The distrust in much of the mainstream media is still a prominent sentiment among the people of Shaheen Bagh.
“The media sensationalises everything that happens here. Even if it doesn’t happen in Shaheen Bagh, but happens in a locality close to it, they will take Shaheen Bagh’s name. For example, there was a drug raid a few kilometers away from Shaheen Bagh, but the media kept using Shaheen Bagh’s name in its headline to sell the story,” said Saud Ahmed Qureshi, a student at Jamia Millia Islamia who has been staying in Shaheen Bagh for the last 5 years.
Burst of Political Activity Viewed With Skepticism
But it isn’t just the media, several politicians have actively participated in this demonisation of Shaheen Bagh. Most notably when ahead of the 2020 Delhi assembly elections, BJP’s Parvesh Verma, the West Delhi MP said that Shaheen Bagh protesters will “enter your house… abduct your sisters and mothers, rape them, kill them the way militants had treated Kashmiri Pandits”.
BJP’s Kapil Mishra had tweeted that “Pakistani rioters had encroached on the roads of Delhi” during the protests. In fact, Home Minister Amit Shah himself had led the election campaign by asking for the voters to press the button on the voting machine with such force that “its current is felt at Shaheen Bagh”.
Given the backdrop of this persistent vilification, it was noteworthy to see members of various political parties hitting the field during the demolition drive in Shaheen Bagh last week. Aam Aadmi Party (AAP)’s Amanatullah Khan, Congress‘ local leaders advocate Arfa Khanam and Delhi media cell incharge Parvez Alam, AIMIM’s Kaleemul Hafeez were all present—resisting the bulldozer action. The visuals of Khanam climbing atop the bulldozer in a bid to stop it from moving forward, went viral.
Amantullah Khan, who is the MLA of Okhla constituency in which Shaheen Bagh lies, then also participated in a similar protest two days later against the demolition drive in Madanpur Khadar and got arrested. He was later released.
But the residents of Shaheen Bagh take the burst political activism and activity with a pinch of salt. “Yes, they did what they were supposed to do. As elected representatives, or as those who are interested in making a name for themselves in politics, this was their responsibility and duty, nothing else,” said Imran, a 40-year-old resident who runs his own business.
Moreover, many haven’t also forgotten how AAP leader and Delhi CM Arvind Kejriwal distanced himself from the Shaheen Bagh anti-CAA protests and even said, "If Delhi Police was under our jurisdiction, we would have cleared the Shaheen Bagh roads in 2 hours”.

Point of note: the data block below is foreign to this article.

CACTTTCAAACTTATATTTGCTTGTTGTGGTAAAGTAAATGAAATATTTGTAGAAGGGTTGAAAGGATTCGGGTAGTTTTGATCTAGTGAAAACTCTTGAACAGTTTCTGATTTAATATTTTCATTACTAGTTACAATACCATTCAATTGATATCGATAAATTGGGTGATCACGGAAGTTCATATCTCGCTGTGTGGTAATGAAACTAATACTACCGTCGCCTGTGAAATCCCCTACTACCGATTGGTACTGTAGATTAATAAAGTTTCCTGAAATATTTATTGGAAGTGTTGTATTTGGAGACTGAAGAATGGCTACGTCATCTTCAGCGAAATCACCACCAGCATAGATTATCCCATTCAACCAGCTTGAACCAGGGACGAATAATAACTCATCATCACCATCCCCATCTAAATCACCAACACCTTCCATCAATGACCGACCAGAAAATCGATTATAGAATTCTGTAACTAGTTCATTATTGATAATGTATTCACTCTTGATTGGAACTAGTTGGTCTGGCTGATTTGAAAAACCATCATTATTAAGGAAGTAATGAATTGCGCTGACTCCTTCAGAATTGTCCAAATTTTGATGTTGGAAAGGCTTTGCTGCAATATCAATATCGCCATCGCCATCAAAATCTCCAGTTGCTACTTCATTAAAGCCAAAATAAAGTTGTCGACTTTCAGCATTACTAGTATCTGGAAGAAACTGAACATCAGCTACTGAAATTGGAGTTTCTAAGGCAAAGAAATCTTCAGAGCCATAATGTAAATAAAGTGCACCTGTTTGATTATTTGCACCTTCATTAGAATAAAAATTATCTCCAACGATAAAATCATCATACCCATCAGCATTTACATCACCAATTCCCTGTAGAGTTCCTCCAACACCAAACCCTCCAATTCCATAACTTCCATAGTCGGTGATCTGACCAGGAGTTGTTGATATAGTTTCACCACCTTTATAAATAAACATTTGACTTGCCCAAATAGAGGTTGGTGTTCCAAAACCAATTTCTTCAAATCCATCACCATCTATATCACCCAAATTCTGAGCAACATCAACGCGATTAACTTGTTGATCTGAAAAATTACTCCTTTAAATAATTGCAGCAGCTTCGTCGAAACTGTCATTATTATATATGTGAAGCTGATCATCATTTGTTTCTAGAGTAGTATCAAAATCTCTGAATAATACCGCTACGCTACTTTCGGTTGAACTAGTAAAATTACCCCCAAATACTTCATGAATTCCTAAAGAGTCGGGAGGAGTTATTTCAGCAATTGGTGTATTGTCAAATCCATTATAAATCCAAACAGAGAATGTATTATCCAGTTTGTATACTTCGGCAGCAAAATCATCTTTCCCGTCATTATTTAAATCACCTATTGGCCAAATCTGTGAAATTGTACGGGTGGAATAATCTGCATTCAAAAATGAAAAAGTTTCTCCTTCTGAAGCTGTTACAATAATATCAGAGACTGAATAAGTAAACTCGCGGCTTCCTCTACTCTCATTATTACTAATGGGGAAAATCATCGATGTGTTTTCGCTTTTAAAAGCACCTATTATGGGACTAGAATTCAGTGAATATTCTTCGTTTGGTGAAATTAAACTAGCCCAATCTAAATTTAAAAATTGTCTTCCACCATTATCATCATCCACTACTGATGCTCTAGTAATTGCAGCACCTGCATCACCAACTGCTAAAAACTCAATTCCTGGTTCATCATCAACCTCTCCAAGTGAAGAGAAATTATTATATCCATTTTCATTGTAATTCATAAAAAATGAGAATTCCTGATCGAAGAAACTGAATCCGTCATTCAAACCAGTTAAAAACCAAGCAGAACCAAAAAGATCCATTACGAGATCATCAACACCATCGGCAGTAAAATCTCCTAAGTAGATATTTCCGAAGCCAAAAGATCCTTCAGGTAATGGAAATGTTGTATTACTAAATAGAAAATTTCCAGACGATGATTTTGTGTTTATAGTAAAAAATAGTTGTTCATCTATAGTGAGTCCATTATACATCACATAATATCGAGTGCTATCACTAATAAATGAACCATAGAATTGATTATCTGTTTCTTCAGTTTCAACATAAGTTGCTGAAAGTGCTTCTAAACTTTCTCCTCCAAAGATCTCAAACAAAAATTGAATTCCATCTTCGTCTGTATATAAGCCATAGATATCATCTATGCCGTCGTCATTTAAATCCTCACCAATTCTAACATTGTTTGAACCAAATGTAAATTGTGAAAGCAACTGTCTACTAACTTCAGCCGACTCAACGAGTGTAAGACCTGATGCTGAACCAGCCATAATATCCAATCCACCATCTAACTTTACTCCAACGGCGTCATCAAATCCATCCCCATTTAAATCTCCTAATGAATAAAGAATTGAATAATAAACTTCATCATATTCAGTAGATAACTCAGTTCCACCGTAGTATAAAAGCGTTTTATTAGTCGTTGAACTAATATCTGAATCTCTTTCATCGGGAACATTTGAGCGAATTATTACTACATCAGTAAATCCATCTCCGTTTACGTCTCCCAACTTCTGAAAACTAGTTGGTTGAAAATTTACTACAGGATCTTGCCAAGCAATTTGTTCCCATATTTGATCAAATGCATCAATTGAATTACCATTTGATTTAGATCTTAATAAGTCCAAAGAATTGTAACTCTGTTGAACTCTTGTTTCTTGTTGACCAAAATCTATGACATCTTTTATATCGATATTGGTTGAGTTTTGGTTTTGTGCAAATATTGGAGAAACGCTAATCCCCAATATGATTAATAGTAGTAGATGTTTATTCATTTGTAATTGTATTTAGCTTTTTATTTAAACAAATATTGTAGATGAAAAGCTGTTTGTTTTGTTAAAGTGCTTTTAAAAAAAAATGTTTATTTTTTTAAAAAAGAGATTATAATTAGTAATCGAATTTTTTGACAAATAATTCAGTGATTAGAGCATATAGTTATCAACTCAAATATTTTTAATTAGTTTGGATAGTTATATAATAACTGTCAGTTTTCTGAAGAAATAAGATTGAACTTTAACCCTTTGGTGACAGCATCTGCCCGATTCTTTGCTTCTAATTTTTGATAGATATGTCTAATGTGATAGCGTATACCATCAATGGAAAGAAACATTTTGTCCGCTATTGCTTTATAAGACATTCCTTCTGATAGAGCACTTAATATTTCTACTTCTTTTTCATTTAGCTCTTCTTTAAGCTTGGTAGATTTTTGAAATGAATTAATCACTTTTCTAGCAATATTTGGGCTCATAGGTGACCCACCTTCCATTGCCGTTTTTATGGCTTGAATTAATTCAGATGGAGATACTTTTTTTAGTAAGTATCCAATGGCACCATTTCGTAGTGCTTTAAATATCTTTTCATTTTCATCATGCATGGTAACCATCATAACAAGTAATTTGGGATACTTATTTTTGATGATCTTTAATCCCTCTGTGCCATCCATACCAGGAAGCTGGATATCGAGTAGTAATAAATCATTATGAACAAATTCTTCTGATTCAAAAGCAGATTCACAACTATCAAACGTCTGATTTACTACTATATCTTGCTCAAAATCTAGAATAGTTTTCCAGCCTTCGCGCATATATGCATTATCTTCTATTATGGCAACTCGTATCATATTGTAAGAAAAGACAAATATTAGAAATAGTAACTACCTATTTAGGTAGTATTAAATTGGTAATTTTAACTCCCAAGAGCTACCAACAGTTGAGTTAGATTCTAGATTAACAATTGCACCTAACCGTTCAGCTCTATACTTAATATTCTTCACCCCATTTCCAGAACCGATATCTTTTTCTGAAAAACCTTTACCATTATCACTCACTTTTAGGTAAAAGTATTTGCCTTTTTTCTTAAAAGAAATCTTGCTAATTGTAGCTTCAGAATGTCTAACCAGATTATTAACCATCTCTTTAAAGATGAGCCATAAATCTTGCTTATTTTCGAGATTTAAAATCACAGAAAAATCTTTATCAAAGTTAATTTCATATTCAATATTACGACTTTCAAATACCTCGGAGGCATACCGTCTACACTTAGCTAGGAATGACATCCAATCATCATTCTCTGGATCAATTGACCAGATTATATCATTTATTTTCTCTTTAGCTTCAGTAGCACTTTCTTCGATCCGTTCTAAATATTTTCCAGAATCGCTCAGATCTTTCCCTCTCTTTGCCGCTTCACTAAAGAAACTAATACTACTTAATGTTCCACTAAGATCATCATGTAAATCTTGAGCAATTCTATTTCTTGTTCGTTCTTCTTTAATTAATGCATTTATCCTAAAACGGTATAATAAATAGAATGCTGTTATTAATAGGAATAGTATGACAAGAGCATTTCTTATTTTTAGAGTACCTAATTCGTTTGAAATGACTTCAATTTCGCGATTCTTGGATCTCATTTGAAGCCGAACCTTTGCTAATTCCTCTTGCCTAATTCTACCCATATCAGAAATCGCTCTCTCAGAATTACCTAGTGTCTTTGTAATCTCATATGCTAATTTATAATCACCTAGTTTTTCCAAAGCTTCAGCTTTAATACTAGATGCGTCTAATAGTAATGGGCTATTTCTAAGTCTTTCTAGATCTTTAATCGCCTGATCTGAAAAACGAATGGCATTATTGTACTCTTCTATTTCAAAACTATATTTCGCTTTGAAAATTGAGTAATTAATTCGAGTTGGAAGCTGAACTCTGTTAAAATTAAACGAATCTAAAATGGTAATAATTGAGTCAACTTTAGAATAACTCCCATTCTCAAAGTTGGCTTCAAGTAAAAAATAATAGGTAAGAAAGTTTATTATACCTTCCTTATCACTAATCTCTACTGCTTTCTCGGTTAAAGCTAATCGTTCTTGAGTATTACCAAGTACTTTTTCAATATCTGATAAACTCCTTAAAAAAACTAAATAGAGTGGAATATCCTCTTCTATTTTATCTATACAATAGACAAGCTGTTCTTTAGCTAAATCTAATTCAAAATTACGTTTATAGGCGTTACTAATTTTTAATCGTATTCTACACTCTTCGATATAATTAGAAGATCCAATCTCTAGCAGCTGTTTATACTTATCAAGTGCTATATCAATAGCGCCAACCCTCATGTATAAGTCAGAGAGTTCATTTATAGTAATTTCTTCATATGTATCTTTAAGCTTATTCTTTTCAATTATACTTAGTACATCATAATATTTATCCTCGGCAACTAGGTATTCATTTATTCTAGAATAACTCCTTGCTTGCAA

“Just like Modi thinks 100 times before making any decision, Kejriwal works on similar lines. There is hardly any politician who can be completely trusted in these times,” said Shan Muhammad, a worker in the dairy market. “But it’s okay, something is better than nothing,” he added.
Despite these misgivings, several shopkeepers in Okhla, including Shaheen Bagh, shut their shops for a day when Amanatullah Khan was arrested on 13 May, in solidarity with the MLA.
The AAP was heavily criticised for pushing the “Bangladeshi/Rohingya infiltrators” narrative after the Jahangirpuri demolition last month. The party was also largely absent on the ground, with a leader from the party showing up well after 24 hours of the demolition drive there.
Saud recalled a demolition drive that took place in Dhobi ghat near Batla House back in September 2020. “That area has even poorer people, but you will not see any politician there, because they know that Shaheen Bagh has all the media attention they cannot afford to miss being seen here on such occasions. It’s all about optics,” he said. “Yes, there is a fascination with Shaheen Bagh. But ultimately it is a normal locality with normal sewage and water-supply related issues. It would be good if politicians focus on these things too,” he added.
A Language of 'Brotherhood' Since Batla House Encounter
After hours of clamour, the bulldozers had to eventually recede, as the residents themselves pulled down the scaffolding that was objectionable. In the entire stretch of the market, some shopkeepers had put their store shutters half-down while others had properly locked their stores—fearing that things might get escalated.
But Mohammad Aslam, an AC mechanic in the area, didn't describe the day as being replete with fear, but with “josh (energy)”.
“Woh chaati thok ke aaye aur muh neeche karke gaye (They came beating their chests, but went back with their faces disappointed),” he said.
Aslam described Shaheen Bagh as a place with a language of its own—after having seen all that it has.
Not too far from here lies Batla House, which witnessed the notorious encounter case in 2008.
“L-18, right?”, Sahil, a 25-year-old resident remembered the address where the encounter took place, like it was yesterday.
“There would be so much police here all the time, so much terror over who could face the stick next...we learnt to stand by each other as a result. We had no other option,” he said.